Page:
By Ashley Zimmerman
By Dana Krangel
By John Hood
By Ashley Zimmerman
By David Von Bader
By Sayre Berman
By Steve Brennan
By Ashley Zimmerman
"The whole thing started off as a joke almost," recalled Brian Jacobs, AKA DJ Messiah. "Someone said, 'Hey, let's have a Foundation reunion at Respectable Street.' But then I ran into Paul (KLoV, DJ and RSC's manager) and brought it up. Two days later, we had the whole thing organized."
The game plan's simple: Inside the main room, Jacobs and fellow Foundation DJs Floyd Kelly and Jeff Wrye rock it like it's 1991. Meanwhile, the Kollektiv crew takes over the back patio with sets by KLoV, de:Struction, meatRabbit, blkvinyl, and gG. But the main event is the reunion itself. There'll be plenty of declarations of "Oh my god, I haven't seen you in years!" and "Whatever happened to so-and-so?" (not to mention my personal favorite: "Oh shit! It's her. Someone hide me!"). Of course, an event like this can only work if enough people are in town; December 27 is as good a time as any.
"We chose that day because people are in town for the holidays," Jacobs said. "There are a couple of people living in New York who are going to be in town. They're going. There's also someone visiting from California who'll be coming up from Miami."
Indeed, nostalgia's a powerful motivator; nostalgic music, even more so. "We'll be playing the same sets we did at Foundation," Kelly said. "That means nothing after 1995 because that's when the club closed."
Yes, it's been 11 years since the Foundation shut its doors. (The short-lived version of the club that reopened a few years later under different ownership was a different scene entirely.) Located at the northwest corner of Military Trail and Southern Boulevard, it was the third incarnation of the venue formerly known as the Pit and 21 North. And in the early '90s, the Foundation was the only place where you'd find goths, punks, skins, metalheads, rude kids and other varieties of the all-ages crowd on any given weekend. Though, at first, the club was heavier on the dance nights than live shows. When the Foundation opened in 1991, Jacobs and the late Doug Skullery were among the first to take up DJ residencies.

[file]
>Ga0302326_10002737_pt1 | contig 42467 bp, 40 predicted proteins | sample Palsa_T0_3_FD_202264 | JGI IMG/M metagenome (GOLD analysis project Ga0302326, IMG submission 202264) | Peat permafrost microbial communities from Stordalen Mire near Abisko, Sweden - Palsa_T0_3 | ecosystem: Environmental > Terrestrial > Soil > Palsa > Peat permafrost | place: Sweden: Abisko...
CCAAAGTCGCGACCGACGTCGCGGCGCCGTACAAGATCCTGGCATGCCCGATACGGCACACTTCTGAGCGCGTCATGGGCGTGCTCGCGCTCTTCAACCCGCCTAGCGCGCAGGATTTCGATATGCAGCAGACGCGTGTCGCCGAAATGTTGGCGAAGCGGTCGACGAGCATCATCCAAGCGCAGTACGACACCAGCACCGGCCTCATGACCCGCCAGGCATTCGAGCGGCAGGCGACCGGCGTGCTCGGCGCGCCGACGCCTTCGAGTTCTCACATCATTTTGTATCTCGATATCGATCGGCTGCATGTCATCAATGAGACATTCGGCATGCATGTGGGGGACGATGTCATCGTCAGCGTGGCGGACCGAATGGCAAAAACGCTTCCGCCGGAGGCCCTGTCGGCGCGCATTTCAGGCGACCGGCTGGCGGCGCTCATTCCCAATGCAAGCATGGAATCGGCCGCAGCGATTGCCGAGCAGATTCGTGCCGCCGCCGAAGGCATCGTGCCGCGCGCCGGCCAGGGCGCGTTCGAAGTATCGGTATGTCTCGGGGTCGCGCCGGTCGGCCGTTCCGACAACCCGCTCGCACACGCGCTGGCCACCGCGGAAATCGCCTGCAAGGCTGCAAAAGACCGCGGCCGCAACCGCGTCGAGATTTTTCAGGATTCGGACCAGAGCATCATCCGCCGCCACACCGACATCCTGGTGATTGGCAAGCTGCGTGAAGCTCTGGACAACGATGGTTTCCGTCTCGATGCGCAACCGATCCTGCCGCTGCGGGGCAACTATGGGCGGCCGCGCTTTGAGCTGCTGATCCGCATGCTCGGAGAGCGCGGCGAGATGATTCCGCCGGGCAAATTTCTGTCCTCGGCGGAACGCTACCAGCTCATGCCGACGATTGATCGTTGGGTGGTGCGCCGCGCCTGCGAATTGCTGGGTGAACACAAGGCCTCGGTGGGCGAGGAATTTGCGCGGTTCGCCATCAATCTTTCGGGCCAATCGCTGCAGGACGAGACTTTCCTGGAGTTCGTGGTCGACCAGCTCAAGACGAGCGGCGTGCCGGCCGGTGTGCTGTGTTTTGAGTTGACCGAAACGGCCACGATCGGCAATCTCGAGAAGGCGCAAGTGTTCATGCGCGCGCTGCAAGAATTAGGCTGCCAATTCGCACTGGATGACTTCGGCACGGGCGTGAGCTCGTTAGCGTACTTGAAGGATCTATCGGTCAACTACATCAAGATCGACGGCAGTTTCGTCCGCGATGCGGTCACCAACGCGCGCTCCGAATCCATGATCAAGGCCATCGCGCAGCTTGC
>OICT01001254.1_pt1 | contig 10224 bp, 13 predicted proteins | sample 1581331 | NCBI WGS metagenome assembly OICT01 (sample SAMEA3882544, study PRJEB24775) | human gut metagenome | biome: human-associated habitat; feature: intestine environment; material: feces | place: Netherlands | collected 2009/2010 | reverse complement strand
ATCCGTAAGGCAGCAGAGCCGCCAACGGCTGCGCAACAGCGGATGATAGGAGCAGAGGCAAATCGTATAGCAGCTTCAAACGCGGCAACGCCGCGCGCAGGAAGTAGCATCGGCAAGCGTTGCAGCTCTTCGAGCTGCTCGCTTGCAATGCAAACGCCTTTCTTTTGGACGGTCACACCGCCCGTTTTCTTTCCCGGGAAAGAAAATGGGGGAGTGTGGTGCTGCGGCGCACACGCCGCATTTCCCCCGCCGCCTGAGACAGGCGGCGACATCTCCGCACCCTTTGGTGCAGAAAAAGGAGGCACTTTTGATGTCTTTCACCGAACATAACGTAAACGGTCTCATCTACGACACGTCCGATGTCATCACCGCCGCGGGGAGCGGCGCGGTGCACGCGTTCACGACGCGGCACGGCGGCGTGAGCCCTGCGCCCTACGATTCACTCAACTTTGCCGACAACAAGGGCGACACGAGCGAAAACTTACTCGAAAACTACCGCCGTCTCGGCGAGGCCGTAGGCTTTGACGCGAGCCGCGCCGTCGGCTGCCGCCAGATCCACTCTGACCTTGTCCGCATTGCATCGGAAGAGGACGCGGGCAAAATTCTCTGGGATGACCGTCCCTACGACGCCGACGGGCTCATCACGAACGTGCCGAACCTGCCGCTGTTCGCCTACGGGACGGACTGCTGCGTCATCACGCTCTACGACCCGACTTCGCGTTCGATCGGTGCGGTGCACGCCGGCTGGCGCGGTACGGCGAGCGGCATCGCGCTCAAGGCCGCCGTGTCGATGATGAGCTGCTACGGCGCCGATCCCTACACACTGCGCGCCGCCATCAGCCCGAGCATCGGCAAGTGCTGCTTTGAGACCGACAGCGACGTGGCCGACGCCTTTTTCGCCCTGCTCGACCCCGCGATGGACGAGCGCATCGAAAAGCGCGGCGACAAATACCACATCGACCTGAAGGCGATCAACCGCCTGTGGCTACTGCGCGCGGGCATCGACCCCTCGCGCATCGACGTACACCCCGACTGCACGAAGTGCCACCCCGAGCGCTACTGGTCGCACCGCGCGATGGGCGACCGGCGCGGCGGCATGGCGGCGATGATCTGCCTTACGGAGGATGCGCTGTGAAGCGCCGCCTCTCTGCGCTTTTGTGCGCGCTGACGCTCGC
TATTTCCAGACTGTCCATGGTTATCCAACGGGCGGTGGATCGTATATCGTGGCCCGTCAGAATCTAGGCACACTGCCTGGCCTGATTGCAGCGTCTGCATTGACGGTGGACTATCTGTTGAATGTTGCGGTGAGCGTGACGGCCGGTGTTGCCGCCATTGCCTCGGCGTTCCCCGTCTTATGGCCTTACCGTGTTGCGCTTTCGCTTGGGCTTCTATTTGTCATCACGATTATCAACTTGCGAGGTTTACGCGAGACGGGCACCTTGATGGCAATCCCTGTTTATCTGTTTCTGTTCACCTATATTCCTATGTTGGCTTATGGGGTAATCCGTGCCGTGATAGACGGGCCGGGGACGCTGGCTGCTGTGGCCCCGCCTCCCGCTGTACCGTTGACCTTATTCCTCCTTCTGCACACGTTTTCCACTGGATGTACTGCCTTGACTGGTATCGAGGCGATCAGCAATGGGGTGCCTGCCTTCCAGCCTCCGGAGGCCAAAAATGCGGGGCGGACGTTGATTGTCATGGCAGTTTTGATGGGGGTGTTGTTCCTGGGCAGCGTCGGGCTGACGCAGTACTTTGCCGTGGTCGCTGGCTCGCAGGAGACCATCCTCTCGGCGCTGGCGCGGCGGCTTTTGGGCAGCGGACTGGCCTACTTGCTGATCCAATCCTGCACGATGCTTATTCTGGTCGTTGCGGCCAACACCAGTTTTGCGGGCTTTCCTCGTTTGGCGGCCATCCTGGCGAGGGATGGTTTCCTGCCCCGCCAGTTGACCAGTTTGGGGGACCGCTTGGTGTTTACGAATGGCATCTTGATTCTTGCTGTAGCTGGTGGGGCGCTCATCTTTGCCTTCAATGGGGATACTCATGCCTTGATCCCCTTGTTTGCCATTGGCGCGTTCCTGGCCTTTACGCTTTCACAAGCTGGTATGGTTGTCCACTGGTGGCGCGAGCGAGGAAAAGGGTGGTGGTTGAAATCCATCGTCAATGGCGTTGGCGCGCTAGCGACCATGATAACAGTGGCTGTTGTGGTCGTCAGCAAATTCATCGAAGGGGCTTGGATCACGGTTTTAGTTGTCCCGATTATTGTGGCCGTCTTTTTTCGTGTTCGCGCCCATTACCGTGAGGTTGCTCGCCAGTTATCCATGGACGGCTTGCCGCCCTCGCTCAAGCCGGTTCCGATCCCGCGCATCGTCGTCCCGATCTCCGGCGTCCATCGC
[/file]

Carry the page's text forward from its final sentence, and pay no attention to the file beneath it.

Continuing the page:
"One of the things the Foundation was known for was playing the B-sides to the songs you heard at other alternative clubs," Jacobs said. "We'd spin anything from industrial and goth to ska and hardcore. And we were the first club to mix alt music with house music."
But in late '93, one of the club's co-owners bailed (that being Huey, whose last name no one can remember), leaving Bill Hedger in sole charge of the venue. The result was an increase in live music, mostly ska, which drew a younger crowd than before a crowd whose upbeat vigor made Hedger's deadpan, I've-seen-it-all-before humor all the more hilarious. Here are a couple of Hedger-isms I still recall:
To a ska kid with a trumpet: "What is this, Gettysburg?"
To a friend of mine who aimed his video camera toward Hedger: "What is this? I'm not even running for political office."
And, of course, Hedger's famous answering machine recordings.
"I used to literally call up the club to listen to Bill's message every week, even when I knew what was going on," Kelly recalled. "I remember the incident where Kimsagro took a butchered pig and threw it at the crowd which basically ended up in a fight with animal rights activists. The next week, Bill's message said, 'Don't worry, we don't have pigs onstage tonight.'"
But that didn't do anything to deter fake animals from being slaughtered, as Wrye pointed out.
"I remember when GWAR played there," he said. "Two years later, the ceiling and stage lights were still covered in fake blood."
Unfortunately, one of things I remember most is how everyone took the club for granted. When the Queers played the Foundation in 1994, there was only one song everyone wanted to hear "This Place Sucks." And when the band played it, the crowd went apeshit, shouting along and meaning every word of it. But here's the thing: The Foundation was it. There was no other nearby club that catered to all those disparate groups. And though these groups had their own musical preferences and prejudices, the Foundation had a sort of unifying effect on everyone. Back then, I was into punk and little else, yet I'd go to the Foundation every week regardless of what was going on. No bands? No problem. I knew there'd be enough of a crowd to make it fun anyway even when Huey tried to stop the rock.
"In mid- to late-'93 I was DJing one night and my friend John Juchemich kept begging me to play 'Hells Bells' by AC/DC, so I obliged," Wrye said. "Huey came running up the stairs screaming that he never wanted to hear anything like that again in his alternative nightclub. It was just a few months later that Huey left. The funny thing was that there were more people dancing to AC/DC than there were during the Cure song that had just previously played. That was really one of the greatest things about the type of people that went to Foundation. I could go from some fairly modern techno right into an early '80s Bauhaus song and the majority of the people would continue dancing."
And now 11 years later, the dancing continues there just won't be any butchered pigs.